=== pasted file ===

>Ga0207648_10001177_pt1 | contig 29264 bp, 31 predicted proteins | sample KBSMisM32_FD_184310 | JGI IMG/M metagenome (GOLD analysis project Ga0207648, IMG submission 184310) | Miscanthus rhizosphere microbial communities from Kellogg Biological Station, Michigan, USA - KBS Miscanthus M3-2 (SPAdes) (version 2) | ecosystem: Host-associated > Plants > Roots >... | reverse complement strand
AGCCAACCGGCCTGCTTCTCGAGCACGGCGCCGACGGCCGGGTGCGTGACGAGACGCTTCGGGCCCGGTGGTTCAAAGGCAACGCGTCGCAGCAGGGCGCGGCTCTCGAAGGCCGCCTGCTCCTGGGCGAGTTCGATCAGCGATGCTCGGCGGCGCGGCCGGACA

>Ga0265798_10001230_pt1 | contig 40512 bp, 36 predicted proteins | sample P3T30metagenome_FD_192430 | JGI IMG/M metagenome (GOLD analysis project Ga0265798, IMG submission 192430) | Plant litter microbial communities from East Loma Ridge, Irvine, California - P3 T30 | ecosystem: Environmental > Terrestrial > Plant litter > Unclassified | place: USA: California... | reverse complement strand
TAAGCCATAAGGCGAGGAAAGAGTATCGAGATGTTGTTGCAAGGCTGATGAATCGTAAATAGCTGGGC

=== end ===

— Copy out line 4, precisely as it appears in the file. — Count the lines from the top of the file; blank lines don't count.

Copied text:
TAAGCCATAAGGCGAGGAAAGAGTATCGAGATGTTGTTGCAAGGCTGATGAATCGTAAATAGCTGGGC